Weinstein ’17: Proposed Ratty renovations reveal wrong priorities

Opinions Columnist
Thursday, February 12, 2015

After five years of discussion, proposals to renovate the Sharpe Refectory are moving along, as The Herald reported last week. Part of President Christina Paxson’s P’19 strategic plan, renovations would likely include a remodeling of the dining room, as well as the electrical, plumbing, heating and ventilation systems. Though these alterations could yield some positive improvements like new stations and more variety, a complete overhaul of the Ratty is unnecessary and likely very expensive.

First, there’s a lot of good to say about the Ratty as it is now. It’s the home of many Brown traditions: Fratty in the Ratty, the Ratty Challenge and Gail, to name a few. The square tables promote conversation; the chairs are comfortable. There’s always something edible, a variety of options and as much to eat as one could want.

Not to get too philosophical, but the Ratty is filled with symbolic harmonies: the square tables in a square building and the four food lines balancing each other in symmetry. The light filtering in through the windows, though its source is seldom noticed. The weird hanging circles, which I assume exist to dampen the ambient noise. The Ratty is, if you really think about it, a miracle of civilization.

Not only that, it’s a miracle of civilization that has been largely consistent for 50 years. It’s something generations of Brown students have experienced, something they all have in common. It’s one of few things that ties current Brown students — so different in so many ways — all together. It’s a place many people think of with nostalgia as soon as they go off meal plan.

On a more practical level, some of the arguments made for renovating the Ratty are flawed.

While the Ratty does have long lines during the lunch rush, so do Andrews Dining Commons and sometimes the Blue Room. When so many students have a lunch break at the same time, a line is unavoidable.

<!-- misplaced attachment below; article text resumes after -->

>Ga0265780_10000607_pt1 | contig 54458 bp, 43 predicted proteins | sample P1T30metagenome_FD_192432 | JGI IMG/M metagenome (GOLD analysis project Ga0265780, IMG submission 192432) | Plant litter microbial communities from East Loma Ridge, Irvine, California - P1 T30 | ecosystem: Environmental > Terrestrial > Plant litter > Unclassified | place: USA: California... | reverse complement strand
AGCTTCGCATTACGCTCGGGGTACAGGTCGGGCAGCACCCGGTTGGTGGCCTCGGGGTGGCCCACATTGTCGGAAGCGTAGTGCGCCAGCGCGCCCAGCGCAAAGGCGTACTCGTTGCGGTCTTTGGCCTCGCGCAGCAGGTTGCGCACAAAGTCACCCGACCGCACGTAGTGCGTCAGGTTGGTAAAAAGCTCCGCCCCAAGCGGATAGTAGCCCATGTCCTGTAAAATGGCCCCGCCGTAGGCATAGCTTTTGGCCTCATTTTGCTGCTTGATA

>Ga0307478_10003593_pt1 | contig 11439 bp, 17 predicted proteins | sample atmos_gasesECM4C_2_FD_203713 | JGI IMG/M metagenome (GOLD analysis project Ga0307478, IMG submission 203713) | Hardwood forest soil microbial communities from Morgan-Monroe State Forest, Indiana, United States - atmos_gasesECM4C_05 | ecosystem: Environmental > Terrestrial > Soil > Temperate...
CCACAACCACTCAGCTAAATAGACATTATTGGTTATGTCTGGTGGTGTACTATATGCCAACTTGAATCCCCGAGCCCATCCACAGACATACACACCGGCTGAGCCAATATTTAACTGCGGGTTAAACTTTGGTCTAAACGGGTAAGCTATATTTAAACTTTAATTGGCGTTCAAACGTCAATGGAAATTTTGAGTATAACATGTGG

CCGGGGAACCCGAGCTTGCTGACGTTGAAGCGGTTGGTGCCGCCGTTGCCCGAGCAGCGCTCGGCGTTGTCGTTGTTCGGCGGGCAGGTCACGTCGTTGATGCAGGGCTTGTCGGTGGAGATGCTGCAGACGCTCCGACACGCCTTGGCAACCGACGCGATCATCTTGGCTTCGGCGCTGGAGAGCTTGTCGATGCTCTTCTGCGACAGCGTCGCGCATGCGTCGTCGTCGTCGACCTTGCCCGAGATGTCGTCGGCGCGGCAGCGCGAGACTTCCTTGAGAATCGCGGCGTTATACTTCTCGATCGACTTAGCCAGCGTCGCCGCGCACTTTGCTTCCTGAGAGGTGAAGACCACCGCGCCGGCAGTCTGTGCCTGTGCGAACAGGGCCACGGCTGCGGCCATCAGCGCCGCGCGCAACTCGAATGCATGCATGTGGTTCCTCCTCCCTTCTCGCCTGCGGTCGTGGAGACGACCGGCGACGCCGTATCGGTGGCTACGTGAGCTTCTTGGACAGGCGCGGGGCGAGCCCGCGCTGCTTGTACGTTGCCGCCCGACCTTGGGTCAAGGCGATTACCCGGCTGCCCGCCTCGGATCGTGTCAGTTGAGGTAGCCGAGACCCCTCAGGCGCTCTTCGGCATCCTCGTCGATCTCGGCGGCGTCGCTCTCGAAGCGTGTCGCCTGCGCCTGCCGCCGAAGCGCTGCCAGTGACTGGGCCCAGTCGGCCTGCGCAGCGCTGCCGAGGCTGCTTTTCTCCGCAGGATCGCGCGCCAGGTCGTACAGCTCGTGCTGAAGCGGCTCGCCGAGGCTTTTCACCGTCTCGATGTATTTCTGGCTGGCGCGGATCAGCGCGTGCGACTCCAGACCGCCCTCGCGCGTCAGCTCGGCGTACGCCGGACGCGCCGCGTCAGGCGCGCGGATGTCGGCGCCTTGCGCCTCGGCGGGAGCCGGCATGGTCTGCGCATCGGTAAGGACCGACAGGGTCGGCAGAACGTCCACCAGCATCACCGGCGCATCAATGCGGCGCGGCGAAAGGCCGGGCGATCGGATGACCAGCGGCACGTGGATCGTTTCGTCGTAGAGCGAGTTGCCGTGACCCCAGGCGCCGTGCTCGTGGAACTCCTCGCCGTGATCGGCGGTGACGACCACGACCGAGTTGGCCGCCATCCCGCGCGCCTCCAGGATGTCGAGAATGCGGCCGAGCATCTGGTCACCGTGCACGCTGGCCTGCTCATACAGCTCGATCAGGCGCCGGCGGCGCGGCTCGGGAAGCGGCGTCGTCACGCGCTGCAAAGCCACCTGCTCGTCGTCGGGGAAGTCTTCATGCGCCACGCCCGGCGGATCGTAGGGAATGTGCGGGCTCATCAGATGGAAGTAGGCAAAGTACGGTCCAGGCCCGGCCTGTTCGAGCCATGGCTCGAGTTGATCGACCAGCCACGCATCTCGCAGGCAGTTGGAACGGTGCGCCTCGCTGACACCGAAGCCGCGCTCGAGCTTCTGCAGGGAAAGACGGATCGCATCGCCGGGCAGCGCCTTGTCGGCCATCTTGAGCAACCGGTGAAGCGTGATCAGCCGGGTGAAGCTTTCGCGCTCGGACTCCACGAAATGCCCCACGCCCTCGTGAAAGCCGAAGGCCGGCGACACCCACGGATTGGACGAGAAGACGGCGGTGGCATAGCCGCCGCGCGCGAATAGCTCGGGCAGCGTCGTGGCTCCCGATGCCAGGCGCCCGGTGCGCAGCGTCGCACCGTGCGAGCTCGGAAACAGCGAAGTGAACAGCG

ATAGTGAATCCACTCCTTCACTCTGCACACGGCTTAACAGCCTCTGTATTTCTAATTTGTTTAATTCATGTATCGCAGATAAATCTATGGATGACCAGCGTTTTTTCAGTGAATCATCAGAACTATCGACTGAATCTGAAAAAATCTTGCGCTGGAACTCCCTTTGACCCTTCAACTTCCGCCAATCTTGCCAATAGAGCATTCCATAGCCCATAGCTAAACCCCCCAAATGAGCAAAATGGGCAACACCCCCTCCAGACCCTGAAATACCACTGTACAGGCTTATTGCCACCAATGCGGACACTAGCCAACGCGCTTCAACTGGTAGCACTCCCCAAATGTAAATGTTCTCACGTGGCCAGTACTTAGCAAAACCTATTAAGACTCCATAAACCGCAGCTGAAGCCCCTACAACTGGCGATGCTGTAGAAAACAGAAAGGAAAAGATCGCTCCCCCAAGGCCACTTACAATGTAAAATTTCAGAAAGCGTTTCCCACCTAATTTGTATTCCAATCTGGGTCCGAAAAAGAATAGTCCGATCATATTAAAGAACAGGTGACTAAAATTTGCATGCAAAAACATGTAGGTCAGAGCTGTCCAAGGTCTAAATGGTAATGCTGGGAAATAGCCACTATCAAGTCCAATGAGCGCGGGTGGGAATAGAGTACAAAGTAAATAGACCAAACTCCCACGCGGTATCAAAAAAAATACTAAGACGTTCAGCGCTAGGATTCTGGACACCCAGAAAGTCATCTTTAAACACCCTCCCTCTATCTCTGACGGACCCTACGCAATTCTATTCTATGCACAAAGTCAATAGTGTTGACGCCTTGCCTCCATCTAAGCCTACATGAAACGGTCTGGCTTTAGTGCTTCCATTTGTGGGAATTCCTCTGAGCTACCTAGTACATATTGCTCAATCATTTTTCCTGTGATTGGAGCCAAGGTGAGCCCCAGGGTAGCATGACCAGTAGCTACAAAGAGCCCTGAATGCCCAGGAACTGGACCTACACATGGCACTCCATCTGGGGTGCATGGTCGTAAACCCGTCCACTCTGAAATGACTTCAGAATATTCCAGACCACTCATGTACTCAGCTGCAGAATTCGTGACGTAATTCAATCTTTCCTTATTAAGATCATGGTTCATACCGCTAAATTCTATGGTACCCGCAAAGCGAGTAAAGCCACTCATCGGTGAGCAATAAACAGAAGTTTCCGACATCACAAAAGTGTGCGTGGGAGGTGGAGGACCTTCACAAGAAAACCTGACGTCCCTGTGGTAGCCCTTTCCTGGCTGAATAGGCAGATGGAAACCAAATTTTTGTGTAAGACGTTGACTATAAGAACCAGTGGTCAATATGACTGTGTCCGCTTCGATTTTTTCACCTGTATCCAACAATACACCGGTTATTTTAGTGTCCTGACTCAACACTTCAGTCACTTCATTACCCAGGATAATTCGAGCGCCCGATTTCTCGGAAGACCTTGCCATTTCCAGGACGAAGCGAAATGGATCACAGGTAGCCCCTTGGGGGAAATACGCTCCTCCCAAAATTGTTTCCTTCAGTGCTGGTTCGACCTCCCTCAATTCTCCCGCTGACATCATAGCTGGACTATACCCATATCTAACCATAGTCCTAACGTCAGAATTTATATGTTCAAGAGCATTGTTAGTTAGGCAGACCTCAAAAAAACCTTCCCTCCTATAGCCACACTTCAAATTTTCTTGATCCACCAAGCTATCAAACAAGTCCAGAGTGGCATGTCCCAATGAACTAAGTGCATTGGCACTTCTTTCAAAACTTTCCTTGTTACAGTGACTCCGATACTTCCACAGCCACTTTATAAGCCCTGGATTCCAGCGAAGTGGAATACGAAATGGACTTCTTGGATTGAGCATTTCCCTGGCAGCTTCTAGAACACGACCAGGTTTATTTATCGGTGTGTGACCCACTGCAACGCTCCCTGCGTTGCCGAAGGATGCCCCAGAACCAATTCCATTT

Next, there’s the argument that Undergraduate Council of Students President Maahika Srinivasan ’15 told The Herald that Ratty fare is so boring that “we’re looking at four days in a row of serving grilled cheese.” That’s a hyperbole. There’s usually grilled cheese once a week, often on Sunday evening. Everyone knows that. And sure, the Ratty could add another station or two. Sounds great. But that’s a tweak, not  a full-scale renovation.

One of the proposals for the renovation is a seating plan that would allow students both on and off meal plan to sit together. That idea, while admirable, seems both unnecessary and far-fetched. Andrews Commons, the Blue Room, the Ivy Room and Josiah’s are all better venues for students off meal plan to purchase food than the Ratty would be. It seems more realistic to expect that off meal plan students would purchase food than that they would bring their own. 

Could the Ratty be configured to be more friendly to students off meal plan? Sure. Does it have to be, given all the other options that exist? No.

Ultimately, the decision to renovate isn’t just about taste — literal or aesthetic — but about priorities. The Ratty works just fine, some would say better than fine. Instead of the renovation, the money could be used to improve the Ratty in other ways, like adding berries to the fresh fruit selection or adding more grass-fed meats. Or it could be put into other areas, like dorm renovations or financial aid. It’s not that the Ratty should never, ever change, but that a complete gutting of the Ratty is not the best use of limited University resources.

Provost Vicki Colvin told The Herald that Brown should strive to make dining a larger part of campus life, like at peer institutions. She cited the example of Princeton’s eating clubs, which, unlike the Ratty, are private. While I’m all for Brown facilitating student life, not every University decision needs to be about keeping up with the Joneses.

In fact, that kind of thinking can get very expensive, very quickly. Striving to match every other university in every aspect may prove financially impossible and even disastrous. While facilities are unquestionably important, the renovation budget ought to account for the 4.4 percent tuition hike recently approved by the Corporation and the projected $4.4 million operating deficit for fiscal year 2016.

When the University replaced the old Gate with Andrews Commons, it cost a whopping $56 million for more dining options and a new location that some students find aesthetically distasteful. The Ratty renovation would likely be even more expensive, since it would include a remodeling not just of the dining room, but also of the electrical, plumbing, heating and ventilation systems. That’s according to Richard Bova, senior associate dean of residential life and dining services. Clearly, we’re not talking about chump change here.

Hey, Dean Bova, if you’re looking for other suggestions, I wouldn’t mind some more Cajun chicken pasta.

Duncan Weinstein ‘17 can be reached at

  • PPP

    Gail is a person not a tradition you jerk